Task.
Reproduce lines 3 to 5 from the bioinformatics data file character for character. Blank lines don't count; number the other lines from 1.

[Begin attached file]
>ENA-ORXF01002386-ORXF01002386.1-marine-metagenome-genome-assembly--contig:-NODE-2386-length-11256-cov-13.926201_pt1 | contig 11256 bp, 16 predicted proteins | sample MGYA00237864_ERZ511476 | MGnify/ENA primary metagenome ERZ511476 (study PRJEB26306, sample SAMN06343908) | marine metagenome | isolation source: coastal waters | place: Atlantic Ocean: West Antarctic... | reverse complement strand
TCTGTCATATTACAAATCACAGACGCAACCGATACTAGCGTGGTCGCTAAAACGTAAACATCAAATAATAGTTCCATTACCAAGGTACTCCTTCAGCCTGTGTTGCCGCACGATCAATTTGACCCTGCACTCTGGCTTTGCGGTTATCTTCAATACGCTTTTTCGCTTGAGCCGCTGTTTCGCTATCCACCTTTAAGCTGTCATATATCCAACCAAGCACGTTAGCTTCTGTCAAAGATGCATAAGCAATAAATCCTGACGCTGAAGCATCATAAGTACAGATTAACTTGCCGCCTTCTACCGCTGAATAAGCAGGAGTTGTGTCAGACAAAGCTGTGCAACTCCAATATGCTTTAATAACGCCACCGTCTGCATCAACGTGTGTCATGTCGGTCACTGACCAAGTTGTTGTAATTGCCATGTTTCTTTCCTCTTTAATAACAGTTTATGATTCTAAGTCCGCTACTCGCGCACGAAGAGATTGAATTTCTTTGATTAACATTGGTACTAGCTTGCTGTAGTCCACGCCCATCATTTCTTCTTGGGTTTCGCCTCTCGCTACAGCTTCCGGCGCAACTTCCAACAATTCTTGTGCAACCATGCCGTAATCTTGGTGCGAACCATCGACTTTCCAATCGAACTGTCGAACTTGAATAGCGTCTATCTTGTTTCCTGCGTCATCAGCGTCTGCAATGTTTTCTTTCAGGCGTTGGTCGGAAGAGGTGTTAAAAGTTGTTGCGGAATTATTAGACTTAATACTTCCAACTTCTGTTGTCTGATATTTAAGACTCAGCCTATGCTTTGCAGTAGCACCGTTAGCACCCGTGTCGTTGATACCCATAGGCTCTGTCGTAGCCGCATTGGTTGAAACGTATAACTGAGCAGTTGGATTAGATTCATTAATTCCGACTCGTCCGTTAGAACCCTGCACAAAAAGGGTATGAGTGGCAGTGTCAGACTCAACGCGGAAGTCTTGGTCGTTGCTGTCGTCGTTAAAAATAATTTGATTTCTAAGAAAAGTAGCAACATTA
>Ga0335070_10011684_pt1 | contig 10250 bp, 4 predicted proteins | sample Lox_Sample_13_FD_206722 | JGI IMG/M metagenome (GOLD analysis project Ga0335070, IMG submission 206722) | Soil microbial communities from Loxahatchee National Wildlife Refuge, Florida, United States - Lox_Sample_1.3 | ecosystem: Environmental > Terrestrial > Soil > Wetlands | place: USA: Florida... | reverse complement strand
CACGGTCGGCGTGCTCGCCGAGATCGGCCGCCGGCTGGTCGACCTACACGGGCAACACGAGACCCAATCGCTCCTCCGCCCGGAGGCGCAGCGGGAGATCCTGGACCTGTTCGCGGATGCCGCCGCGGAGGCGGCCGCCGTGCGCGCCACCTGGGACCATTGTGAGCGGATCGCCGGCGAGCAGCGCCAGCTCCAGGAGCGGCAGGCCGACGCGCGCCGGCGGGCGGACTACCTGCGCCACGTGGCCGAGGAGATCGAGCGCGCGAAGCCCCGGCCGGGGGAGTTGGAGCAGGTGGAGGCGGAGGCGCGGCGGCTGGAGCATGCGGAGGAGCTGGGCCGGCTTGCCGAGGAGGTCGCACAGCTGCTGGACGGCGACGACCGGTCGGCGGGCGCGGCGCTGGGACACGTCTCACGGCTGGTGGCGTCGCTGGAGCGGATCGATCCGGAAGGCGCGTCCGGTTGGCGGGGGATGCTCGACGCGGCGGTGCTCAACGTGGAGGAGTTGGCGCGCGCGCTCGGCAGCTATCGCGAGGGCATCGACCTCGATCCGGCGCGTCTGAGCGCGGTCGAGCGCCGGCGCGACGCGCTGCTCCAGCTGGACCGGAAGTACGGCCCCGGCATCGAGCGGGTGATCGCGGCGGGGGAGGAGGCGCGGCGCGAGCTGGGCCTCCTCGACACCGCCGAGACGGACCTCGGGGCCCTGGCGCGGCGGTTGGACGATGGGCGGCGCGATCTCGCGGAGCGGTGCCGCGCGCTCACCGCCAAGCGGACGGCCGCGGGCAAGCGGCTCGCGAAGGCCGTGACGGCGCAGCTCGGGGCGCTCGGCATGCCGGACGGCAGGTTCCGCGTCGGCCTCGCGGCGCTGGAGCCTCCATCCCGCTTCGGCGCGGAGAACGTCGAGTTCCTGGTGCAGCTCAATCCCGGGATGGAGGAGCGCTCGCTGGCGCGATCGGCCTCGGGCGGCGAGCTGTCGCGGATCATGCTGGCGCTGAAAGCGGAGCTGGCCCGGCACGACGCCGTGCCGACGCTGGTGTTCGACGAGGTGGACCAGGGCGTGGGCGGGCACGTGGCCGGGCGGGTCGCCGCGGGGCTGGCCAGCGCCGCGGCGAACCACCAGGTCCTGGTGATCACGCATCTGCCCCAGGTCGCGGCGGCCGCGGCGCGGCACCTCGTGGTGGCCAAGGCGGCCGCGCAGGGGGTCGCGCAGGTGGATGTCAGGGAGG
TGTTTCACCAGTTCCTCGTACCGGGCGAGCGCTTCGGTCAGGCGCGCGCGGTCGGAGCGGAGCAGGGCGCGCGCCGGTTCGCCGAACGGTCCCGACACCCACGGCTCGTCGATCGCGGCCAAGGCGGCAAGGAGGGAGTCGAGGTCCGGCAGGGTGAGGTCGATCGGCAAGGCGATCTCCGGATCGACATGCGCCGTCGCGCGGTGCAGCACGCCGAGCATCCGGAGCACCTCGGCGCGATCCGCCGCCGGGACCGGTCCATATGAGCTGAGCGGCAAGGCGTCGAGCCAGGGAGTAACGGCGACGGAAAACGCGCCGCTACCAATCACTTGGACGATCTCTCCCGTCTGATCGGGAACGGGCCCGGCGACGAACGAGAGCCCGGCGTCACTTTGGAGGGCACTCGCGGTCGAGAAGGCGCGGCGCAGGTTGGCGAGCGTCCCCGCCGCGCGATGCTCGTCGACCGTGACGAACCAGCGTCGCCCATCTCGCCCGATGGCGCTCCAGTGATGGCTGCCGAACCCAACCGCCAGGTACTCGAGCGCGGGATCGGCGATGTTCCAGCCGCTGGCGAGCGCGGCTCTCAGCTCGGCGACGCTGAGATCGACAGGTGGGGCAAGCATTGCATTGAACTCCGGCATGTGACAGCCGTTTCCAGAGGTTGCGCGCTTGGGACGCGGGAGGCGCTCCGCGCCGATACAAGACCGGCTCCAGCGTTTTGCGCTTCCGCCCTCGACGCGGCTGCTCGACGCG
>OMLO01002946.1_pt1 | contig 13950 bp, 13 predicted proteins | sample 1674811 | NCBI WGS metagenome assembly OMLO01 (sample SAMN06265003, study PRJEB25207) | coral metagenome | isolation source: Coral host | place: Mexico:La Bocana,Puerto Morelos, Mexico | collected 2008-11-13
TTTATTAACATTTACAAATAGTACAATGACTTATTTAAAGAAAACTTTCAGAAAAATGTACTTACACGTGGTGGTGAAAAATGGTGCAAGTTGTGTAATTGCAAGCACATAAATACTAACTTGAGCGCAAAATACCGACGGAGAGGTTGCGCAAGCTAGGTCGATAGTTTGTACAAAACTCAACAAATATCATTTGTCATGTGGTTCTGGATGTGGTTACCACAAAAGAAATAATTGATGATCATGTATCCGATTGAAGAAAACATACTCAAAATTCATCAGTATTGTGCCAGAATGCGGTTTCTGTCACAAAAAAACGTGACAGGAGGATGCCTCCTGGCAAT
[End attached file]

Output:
>Ga0335070_10011684_pt1 | contig 10250 bp, 4 predicted proteins | sample Lox_Sample_13_FD_206722 | JGI IMG/M metagenome (GOLD analysis project Ga0335070, IMG submission 206722) | Soil microbial communities from Loxahatchee National Wildlife Refuge, Florida, United States - Lox_Sample_1.3 | ecosystem: Environmental > Terrestrial > Soil > Wetlands | place: USA: Florida... | reverse complement strand
CACGGTCGGCGTGCTCGCCGAGATCGGCCGCCGGCTGGTCGACCTACACGGGCAACACGAGACCCAATCGCTCCTCCGCCCGGAGGCGCAGCGGGAGATCCTGGACCTGTTCGCGGATGCCGCCGCGGAGGCGGCCGCCGTGCGCGCCACCTGGGACCATTGTGAGCGGATCGCCGGCGAGCAGCGCCAGCTCCAGGAGCGGCAGGCCGACGCGCGCCGGCGGGCGGACTACCTGCGCCACGTGGCCGAGGAGATCGAGCGCGCGAAGCCCCGGCCGGGGGAGTTGGAGCAGGTGGAGGCGGAGGCGCGGCGGCTGGAGCATGCGGAGGAGCTGGGCCGGCTTGCCGAGGAGGTCGCACAGCTGCTGGACGGCGACGACCGGTCGGCGGGCGCGGCGCTGGGACACGTCTCACGGCTGGTGGCGTCGCTGGAGCGGATCGATCCGGAAGGCGCGTCCGGTTGGCGGGGGATGCTCGACGCGGCGGTGCTCAACGTGGAGGAGTTGGCGCGCGCGCTCGGCAGCTATCGCGAGGGCATCGACCTCGATCCGGCGCGTCTGAGCGCGGTCGAGCGCCGGCGCGACGCGCTGCTCCAGCTGGACCGGAAGTACGGCCCCGGCATCGAGCGGGTGATCGCGGCGGGGGAGGAGGCGCGGCGCGAGCTGGGCCTCCTCGACACCGCCGAGACGGACCTCGGGGCCCTGGCGCGGCGGTTGGACGATGGGCGGCGCGATCTCGCGGAGCGGTGCCGCGCGCTCACCGCCAAGCGGACGGCCGCGGGCAAGCGGCTCGCGAAGGCCGTGACGGCGCAGCTCGGGGCGCTCGGCATGCCGGACGGCAGGTTCCGCGTCGGCCTCGCGGCGCTGGAGCCTCCATCCCGCTTCGGCGCGGAGAACGTCGAGTTCCTGGTGCAGCTCAATCCCGGGATGGAGGAGCGCTCGCTGGCGCGATCGGCCTCGGGCGGCGAGCTGTCGCGGATCATGCTGGCGCTGAAAGCGGAGCTGGCCCGGCACGACGCCGTGCCGACGCTGGTGTTCGACGAGGTGGACCAGGGCGTGGGCGGGCACGTGGCCGGGCGGGTCGCCGCGGGGCTGGCCAGCGCCGCGGCGAACCACCAGGTCCTGGTGATCACGCATCTGCCCCAGGTCGCGGCGGCCGCGGCGCGGCACCTCGTGGTGGCCAAGGCGGCCGCGCAGGGGGTCGCGCAGGTGGATGTCAGGGAGG
TGTTTCACCAGTTCCTCGTACCGGGCGAGCGCTTCGGTCAGGCGCGCGCGGTCGGAGCGGAGCAGGGCGCGCGCCGGTTCGCCGAACGGTCCCGACACCCACGGCTCGTCGATCGCGGCCAAGGCGGCAAGGAGGGAGTCGAGGTCCGGCAGGGTGAGGTCGATCGGCAAGGCGATCTCCGGATCGACATGCGCCGTCGCGCGGTGCAGCACGCCGAGCATCCGGAGCACCTCGGCGCGATCCGCCGCCGGGACCGGTCCATATGAGCTGAGCGGCAAGGCGTCGAGCCAGGGAGTAACGGCGACGGAAAACGCGCCGCTACCAATCACTTGGACGATCTCTCCCGTCTGATCGGGAACGGGCCCGGCGACGAACGAGAGCCCGGCGTCACTTTGGAGGGCACTCGCGGTCGAGAAGGCGCGGCGCAGGTTGGCGAGCGTCCCCGCCGCGCGATGCTCGTCGACCGTGACGAACCAGCGTCGCCCATCTCGCCCGATGGCGCTCCAGTGATGGCTGCCGAACCCAACCGCCAGGTACTCGAGCGCGGGATCGGCGATGTTCCAGCCGCTGGCGAGCGCGGCTCTCAGCTCGGCGACGCTGAGATCGACAGGTGGGGCAAGCATTGCATTGAACTCCGGCATGTGACAGCCGTTTCCAGAGGTTGCGCGCTTGGGACGCGGGAGGCGCTCCGCGCCGATACAAGACCGGCTCCAGCGTTTTGCGCTTCCGCCCTCGACGCGGCTGCTCGACGCG